Research Opportunities for PhD and Masters Students!
ConvivAG LAB is a collaborative research “lab” for scholars and students undertaking critical studies at the intersections of Convivial Conservation and Regenerative Agriculture. Together we will explore roles on ongoing projects and support for independent and thesis projects; we will meet regularly to discuss works in progress; and we will co-build bibliographies and participate in field trips to relevant agroecological projects.
Meetings will take place once or twice per month.
INTRODUCTORY MEETING: Wednesday September 29, 09.30 AM
FIRST WORKS-IN-PROGRESS : Wednesday, October 12, 2 PM.
- Regenerative Agriculture: Practices, Tradeoffs, Origins, Erasures
This project is amassing an archive of cultivation practices considered to be “Regenerative” by various groups and in different places, toward a) assessing the growing diversity of practices, b) highlighting ecological and social tradeoffs among them, and c) tracing practices to indigenous and traditional origins.
- Genealogies of Sustainability
This project is mapping the terminology of Regenerative Agriculture in conversation with discourses of sustainability in various regions over the past century, toward better understanding social, political, economic ramifications of sharing and discarding language of advocacy. Data collection includes literature review; interviews with farmers, soil scientists, indigenous community leaders, and policymakers; as well as a virtual questionnaire. We are also collecting data from social media, documentary film, podcasts, and interviews, asking how is multispecies conviviality and the act of cultivating greater biodiversity in agriculture depicted in media, by whom, and to what end, with particular attention on the movement of symbols and tropes across advocacy and corporate advertising spheres.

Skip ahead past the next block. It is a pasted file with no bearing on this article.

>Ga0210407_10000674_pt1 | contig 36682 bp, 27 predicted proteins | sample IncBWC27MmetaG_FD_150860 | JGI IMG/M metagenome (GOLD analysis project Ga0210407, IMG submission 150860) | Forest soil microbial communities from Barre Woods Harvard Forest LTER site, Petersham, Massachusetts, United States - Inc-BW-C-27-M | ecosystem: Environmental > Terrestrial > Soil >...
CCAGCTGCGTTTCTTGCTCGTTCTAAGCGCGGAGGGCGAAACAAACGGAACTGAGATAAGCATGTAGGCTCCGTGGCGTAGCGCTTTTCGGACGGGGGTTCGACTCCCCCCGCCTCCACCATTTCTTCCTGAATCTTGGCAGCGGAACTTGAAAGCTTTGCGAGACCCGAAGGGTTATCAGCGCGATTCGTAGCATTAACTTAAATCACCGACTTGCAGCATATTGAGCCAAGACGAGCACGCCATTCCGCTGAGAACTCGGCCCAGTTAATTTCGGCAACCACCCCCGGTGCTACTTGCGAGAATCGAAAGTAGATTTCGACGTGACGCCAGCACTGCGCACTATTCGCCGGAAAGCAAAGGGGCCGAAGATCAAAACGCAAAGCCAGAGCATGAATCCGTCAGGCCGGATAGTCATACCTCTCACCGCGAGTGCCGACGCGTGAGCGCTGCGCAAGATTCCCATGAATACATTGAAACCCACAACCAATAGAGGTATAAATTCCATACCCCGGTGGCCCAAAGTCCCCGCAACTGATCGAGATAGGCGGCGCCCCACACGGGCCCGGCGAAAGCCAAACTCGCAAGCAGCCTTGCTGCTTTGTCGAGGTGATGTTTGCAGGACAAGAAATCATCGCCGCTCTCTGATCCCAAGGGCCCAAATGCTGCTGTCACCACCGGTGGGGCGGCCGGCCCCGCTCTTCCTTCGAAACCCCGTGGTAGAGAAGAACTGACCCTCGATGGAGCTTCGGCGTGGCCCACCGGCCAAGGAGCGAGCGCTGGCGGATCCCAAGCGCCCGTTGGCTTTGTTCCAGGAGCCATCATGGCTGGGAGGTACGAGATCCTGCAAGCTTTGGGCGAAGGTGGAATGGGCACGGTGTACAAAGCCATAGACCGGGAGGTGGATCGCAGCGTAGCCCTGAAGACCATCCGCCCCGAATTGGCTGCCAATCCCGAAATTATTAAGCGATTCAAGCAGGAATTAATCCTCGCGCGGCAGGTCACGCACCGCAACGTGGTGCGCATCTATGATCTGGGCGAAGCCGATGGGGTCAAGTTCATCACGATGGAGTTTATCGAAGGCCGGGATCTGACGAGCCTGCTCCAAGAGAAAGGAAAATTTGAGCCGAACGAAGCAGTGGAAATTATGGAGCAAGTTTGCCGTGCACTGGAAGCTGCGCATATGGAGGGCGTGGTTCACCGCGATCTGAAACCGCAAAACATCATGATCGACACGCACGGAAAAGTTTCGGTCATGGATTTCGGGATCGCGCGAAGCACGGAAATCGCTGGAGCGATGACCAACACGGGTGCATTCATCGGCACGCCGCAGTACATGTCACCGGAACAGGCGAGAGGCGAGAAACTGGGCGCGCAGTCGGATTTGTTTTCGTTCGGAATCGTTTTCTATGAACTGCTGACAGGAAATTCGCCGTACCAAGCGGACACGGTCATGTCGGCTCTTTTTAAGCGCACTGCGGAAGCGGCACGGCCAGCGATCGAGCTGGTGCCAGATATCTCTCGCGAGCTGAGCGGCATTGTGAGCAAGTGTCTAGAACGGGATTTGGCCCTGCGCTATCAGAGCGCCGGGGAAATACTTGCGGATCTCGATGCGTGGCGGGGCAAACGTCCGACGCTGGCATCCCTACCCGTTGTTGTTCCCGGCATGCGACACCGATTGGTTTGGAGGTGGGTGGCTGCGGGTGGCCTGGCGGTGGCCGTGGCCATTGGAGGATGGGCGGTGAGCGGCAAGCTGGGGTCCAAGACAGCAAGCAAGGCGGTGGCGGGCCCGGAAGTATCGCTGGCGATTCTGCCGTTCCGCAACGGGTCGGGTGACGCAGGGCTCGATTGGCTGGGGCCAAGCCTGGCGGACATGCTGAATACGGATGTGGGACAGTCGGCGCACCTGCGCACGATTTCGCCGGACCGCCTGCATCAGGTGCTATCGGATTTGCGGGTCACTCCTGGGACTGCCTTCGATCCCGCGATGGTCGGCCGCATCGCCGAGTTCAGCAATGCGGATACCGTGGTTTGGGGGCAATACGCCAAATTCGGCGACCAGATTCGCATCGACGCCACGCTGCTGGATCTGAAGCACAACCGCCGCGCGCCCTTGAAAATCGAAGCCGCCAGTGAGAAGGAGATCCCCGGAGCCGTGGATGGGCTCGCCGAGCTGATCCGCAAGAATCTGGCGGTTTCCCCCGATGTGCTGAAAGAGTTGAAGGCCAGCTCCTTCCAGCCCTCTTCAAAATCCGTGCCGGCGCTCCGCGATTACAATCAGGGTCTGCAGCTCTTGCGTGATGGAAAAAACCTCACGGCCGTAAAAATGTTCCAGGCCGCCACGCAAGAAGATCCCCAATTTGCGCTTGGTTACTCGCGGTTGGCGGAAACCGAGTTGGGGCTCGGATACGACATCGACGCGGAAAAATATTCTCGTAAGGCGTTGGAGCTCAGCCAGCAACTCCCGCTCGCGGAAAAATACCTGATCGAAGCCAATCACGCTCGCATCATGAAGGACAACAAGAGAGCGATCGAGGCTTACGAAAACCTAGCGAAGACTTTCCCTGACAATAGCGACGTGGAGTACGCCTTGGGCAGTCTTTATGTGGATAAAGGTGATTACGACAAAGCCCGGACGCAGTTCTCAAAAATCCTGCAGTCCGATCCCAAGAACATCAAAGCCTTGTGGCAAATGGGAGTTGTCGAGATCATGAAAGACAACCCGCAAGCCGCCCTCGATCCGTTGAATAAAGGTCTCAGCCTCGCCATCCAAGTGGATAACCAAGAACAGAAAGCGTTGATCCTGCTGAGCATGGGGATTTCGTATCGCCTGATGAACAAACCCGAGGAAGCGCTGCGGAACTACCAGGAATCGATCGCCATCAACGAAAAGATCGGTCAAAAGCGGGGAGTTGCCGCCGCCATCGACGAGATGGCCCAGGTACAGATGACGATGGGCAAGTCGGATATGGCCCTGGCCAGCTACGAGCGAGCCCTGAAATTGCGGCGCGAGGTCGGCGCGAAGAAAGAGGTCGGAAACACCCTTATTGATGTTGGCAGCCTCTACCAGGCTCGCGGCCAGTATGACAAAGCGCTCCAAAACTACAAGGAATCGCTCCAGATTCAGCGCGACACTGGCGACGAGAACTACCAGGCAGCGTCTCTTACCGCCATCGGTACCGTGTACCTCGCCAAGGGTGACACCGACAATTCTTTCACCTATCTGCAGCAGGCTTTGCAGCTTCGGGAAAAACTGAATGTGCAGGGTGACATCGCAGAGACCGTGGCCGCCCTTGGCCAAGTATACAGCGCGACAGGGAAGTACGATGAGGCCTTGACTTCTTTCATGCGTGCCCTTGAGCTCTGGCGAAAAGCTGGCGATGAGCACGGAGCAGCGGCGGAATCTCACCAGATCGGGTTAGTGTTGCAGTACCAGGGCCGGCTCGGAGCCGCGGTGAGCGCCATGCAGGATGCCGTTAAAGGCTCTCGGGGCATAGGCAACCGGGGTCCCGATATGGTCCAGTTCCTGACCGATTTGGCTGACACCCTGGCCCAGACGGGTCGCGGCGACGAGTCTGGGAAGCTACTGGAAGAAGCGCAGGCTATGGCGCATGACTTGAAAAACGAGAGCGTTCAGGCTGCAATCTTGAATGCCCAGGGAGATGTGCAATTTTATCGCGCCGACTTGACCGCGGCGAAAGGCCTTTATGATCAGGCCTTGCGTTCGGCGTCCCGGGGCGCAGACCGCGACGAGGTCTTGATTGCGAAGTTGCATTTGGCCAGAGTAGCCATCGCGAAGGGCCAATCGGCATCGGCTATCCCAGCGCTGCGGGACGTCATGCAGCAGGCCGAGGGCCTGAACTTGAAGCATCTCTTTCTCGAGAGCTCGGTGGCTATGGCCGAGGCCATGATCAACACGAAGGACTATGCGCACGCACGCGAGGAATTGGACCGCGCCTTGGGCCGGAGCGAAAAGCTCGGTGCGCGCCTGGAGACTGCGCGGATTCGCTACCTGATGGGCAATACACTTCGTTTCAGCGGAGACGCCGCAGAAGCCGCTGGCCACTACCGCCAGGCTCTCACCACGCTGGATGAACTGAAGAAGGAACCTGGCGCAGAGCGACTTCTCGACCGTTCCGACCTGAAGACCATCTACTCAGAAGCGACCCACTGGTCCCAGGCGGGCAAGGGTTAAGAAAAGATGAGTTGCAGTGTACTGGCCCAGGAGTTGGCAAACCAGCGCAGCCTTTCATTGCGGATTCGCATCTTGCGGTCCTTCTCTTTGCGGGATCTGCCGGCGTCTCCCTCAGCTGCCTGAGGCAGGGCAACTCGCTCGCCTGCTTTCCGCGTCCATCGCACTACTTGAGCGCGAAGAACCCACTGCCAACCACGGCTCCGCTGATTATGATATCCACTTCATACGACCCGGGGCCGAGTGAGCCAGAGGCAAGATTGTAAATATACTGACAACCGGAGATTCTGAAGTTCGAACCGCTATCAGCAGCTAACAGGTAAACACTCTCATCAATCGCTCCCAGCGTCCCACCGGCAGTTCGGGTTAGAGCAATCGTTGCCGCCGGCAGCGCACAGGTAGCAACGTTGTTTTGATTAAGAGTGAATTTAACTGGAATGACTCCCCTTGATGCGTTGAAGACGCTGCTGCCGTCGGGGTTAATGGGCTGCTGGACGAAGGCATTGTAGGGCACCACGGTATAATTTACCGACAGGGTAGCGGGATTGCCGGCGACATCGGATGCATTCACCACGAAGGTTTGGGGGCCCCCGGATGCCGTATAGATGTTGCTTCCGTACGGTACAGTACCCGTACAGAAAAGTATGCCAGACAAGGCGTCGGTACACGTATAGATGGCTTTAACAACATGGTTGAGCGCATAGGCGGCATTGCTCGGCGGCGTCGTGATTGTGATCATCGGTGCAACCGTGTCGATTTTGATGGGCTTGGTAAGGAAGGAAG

- Soil Carbon Banking: Markets, Technologies, and Conviviality in Agriculture
Postdoctoral researcher Serena Stein’s focus project, this project accompanies “new/old” possibilities for soil carbon sequestration or “soil carbon banking,” across southern Africa, the United States, and The Netherlands, as they both repeat and diverge from past experiments in carbon trade, commodifying nature, and foreign aid interventions in agrarian landscapes. It involves investigations into changing soil relations; land use and access in racialized settler colonial landscapes; emerging blockchain technology for auditing soil carbon and opportunistic industries; as well as development politics of conservation.
Contact Serena Stein: email@example.com for a link to the first meeting to see about possibilities, ask questions, and find out upcoming meetings.